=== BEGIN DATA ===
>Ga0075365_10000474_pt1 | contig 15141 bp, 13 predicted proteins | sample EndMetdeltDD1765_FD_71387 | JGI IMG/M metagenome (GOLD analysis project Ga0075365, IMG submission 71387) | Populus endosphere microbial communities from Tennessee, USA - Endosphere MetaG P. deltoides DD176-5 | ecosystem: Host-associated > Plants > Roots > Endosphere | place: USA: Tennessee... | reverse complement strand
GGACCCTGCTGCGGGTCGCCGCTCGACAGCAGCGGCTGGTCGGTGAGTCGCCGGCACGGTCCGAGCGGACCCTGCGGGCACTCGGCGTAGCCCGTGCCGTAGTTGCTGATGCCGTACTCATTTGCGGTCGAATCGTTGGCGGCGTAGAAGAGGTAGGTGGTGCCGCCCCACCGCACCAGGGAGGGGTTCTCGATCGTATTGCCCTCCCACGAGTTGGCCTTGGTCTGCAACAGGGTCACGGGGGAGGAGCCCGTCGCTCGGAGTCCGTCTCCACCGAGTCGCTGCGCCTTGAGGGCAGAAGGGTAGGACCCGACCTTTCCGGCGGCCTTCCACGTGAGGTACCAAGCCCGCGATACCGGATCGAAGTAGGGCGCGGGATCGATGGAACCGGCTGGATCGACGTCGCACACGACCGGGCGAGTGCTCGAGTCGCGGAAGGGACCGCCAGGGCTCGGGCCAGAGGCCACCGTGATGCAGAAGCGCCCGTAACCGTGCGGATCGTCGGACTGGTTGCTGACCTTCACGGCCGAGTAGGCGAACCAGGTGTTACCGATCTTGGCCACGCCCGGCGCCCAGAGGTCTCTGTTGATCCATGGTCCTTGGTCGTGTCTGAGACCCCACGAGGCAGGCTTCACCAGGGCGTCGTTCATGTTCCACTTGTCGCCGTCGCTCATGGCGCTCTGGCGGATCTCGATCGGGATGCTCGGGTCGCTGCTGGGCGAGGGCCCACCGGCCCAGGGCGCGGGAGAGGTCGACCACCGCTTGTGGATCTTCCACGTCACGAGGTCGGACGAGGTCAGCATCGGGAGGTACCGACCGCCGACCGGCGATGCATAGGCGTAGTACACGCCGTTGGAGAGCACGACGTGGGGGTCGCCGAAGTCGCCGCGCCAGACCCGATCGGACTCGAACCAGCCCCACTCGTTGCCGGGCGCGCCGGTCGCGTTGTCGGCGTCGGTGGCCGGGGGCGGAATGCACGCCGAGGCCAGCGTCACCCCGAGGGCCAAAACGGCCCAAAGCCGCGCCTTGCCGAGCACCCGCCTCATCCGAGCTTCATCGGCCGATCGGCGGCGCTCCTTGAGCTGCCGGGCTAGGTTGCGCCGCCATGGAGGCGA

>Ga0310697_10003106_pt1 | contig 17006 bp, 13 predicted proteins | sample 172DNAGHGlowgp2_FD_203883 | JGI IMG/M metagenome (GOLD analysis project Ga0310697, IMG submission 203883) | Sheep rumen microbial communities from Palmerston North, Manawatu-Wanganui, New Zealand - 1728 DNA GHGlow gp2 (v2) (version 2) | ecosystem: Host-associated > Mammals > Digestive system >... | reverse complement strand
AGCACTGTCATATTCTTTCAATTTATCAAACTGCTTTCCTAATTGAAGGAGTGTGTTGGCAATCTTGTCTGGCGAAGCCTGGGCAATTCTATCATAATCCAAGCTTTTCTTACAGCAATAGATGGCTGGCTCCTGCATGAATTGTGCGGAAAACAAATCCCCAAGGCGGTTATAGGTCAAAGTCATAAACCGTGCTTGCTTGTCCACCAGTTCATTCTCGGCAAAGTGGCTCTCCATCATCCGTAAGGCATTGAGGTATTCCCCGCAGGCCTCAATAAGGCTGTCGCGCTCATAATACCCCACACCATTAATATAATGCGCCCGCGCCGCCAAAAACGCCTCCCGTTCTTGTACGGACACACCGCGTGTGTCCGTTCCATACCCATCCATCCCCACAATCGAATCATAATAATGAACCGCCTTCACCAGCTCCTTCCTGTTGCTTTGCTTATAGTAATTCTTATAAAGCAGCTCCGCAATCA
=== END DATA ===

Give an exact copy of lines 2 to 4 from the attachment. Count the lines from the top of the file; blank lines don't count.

GGACCCTGCTGCGGGTCGCCGCTCGACAGCAGCGGCTGGTCGGTGAGTCGCCGGCACGGTCCGAGCGGACCCTGCGGGCACTCGGCGTAGCCCGTGCCGTAGTTGCTGATGCCGTACTCATTTGCGGTCGAATCGTTGGCGGCGTAGAAGAGGTAGGTGGTGCCGCCCCACCGCACCAGGGAGGGGTTCTCGATCGTATTGCCCTCCCACGAGTTGGCCTTGGTCTGCAACAGGGTCACGGGGGAGGAGCCCGTCGCTCGGAGTCCGTCTCCACCGAGTCGCTGCGCCTTGAGGGCAGAAGGGTAGGACCCGACCTTTCCGGCGGCCTTCCACGTGAGGTACCAAGCCCGCGATACCGGATCGAAGTAGGGCGCGGGATCGATGGAACCGGCTGGATCGACGTCGCACACGACCGGGCGAGTGCTCGAGTCGCGGAAGGGACCGCCAGGGCTCGGGCCAGAGGCCACCGTGATGCAGAAGCGCCCGTAACCGTGCGGATCGTCGGACTGGTTGCTGACCTTCACGGCCGAGTAGGCGAACCAGGTGTTACCGATCTTGGCCACGCCCGGCGCCCAGAGGTCTCTGTTGATCCATGGTCCTTGGTCGTGTCTGAGACCCCACGAGGCAGGCTTCACCAGGGCGTCGTTCATGTTCCACTTGTCGCCGTCGCTCATGGCGCTCTGGCGGATCTCGATCGGGATGCTCGGGTCGCTGCTGGGCGAGGGCCCACCGGCCCAGGGCGCGGGAGAGGTCGACCACCGCTTGTGGATCTTCCACGTCACGAGGTCGGACGAGGTCAGCATCGGGAGGTACCGACCGCCGACCGGCGATGCATAGGCGTAGTACACGCCGTTGGAGAGCACGACGTGGGGGTCGCCGAAGTCGCCGCGCCAGACCCGATCGGACTCGAACCAGCCCCACTCGTTGCCGGGCGCGCCGGTCGCGTTGTCGGCGTCGGTGGCCGGGGGCGGAATGCACGCCGAGGCCAGCGTCACCCCGAGGGCCAAAACGGCCCAAAGCCGCGCCTTGCCGAGCACCCGCCTCATCCGAGCTTCATCGGCCGATCGGCGGCGCTCCTTGAGCTGCCGGGCTAGGTTGCGCCGCCATGGAGGCGA

>Ga0310697_10003106_pt1 | contig 17006 bp, 13 predicted proteins | sample 172DNAGHGlowgp2_FD_203883 | JGI IMG/M metagenome (GOLD analysis project Ga0310697, IMG submission 203883) | Sheep rumen microbial communities from Palmerston North, Manawatu-Wanganui, New Zealand - 1728 DNA GHGlow gp2 (v2) (version 2) | ecosystem: Host-associated > Mammals > Digestive system >... | reverse complement strand
AGCACTGTCATATTCTTTCAATTTATCAAACTGCTTTCCTAATTGAAGGAGTGTGTTGGCAATCTTGTCTGGCGAAGCCTGGGCAATTCTATCATAATCCAAGCTTTTCTTACAGCAATAGATGGCTGGCTCCTGCATGAATTGTGCGGAAAACAAATCCCCAAGGCGGTTATAGGTCAAAGTCATAAACCGTGCTTGCTTGTCCACCAGTTCATTCTCGGCAAAGTGGCTCTCCATCATCCGTAAGGCATTGAGGTATTCCCCGCAGGCCTCAATAAGGCTGTCGCGCTCATAATACCCCACACCATTAATATAATGCGCCCGCGCCGCCAAAAACGCCTCCCGTTCTTGTACGGACACACCGCGTGTGTCCGTTCCATACCCATCCATCCCCACAATCGAATCATAATAATGAACCGCCTTCACCAGCTCCTTCCTGTTGCTTTGCTTATAGTAATTCTTATAAAGCAGCTCCGCAATCA